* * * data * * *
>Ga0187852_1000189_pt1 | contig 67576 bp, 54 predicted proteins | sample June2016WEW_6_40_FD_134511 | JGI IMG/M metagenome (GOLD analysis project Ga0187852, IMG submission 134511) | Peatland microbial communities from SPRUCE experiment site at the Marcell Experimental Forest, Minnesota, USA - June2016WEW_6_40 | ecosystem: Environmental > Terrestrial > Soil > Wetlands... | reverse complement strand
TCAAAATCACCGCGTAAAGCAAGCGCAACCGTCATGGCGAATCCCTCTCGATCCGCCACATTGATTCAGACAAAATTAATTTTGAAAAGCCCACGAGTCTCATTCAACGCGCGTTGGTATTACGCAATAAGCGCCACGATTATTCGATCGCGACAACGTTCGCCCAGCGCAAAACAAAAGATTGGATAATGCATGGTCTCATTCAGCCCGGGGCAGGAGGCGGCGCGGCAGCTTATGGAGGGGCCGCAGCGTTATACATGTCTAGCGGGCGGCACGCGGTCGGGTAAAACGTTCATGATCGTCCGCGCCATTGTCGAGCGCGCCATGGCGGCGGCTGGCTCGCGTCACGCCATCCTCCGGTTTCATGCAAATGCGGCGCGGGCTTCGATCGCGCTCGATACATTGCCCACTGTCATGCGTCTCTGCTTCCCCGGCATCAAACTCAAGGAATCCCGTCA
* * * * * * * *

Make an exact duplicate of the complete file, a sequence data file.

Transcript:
>Ga0187852_1000189_pt1 | contig 67576 bp, 54 predicted proteins | sample June2016WEW_6_40_FD_134511 | JGI IMG/M metagenome (GOLD analysis project Ga0187852, IMG submission 134511) | Peatland microbial communities from SPRUCE experiment site at the Marcell Experimental Forest, Minnesota, USA - June2016WEW_6_40 | ecosystem: Environmental > Terrestrial > Soil > Wetlands... | reverse complement strand
TCAAAATCACCGCGTAAAGCAAGCGCAACCGTCATGGCGAATCCCTCTCGATCCGCCACATTGATTCAGACAAAATTAATTTTGAAAAGCCCACGAGTCTCATTCAACGCGCGTTGGTATTACGCAATAAGCGCCACGATTATTCGATCGCGACAACGTTCGCCCAGCGCAAAACAAAAGATTGGATAATGCATGGTCTCATTCAGCCCGGGGCAGGAGGCGGCGCGGCAGCTTATGGAGGGGCCGCAGCGTTATACATGTCTAGCGGGCGGCACGCGGTCGGGTAAAACGTTCATGATCGTCCGCGCCATTGTCGAGCGCGCCATGGCGGCGGCTGGCTCGCGTCACGCCATCCTCCGGTTTCATGCAAATGCGGCGCGGGCTTCGATCGCGCTCGATACATTGCCCACTGTCATGCGTCTCTGCTTCCCCGGCATCAAACTCAAGGAATCCCGTCA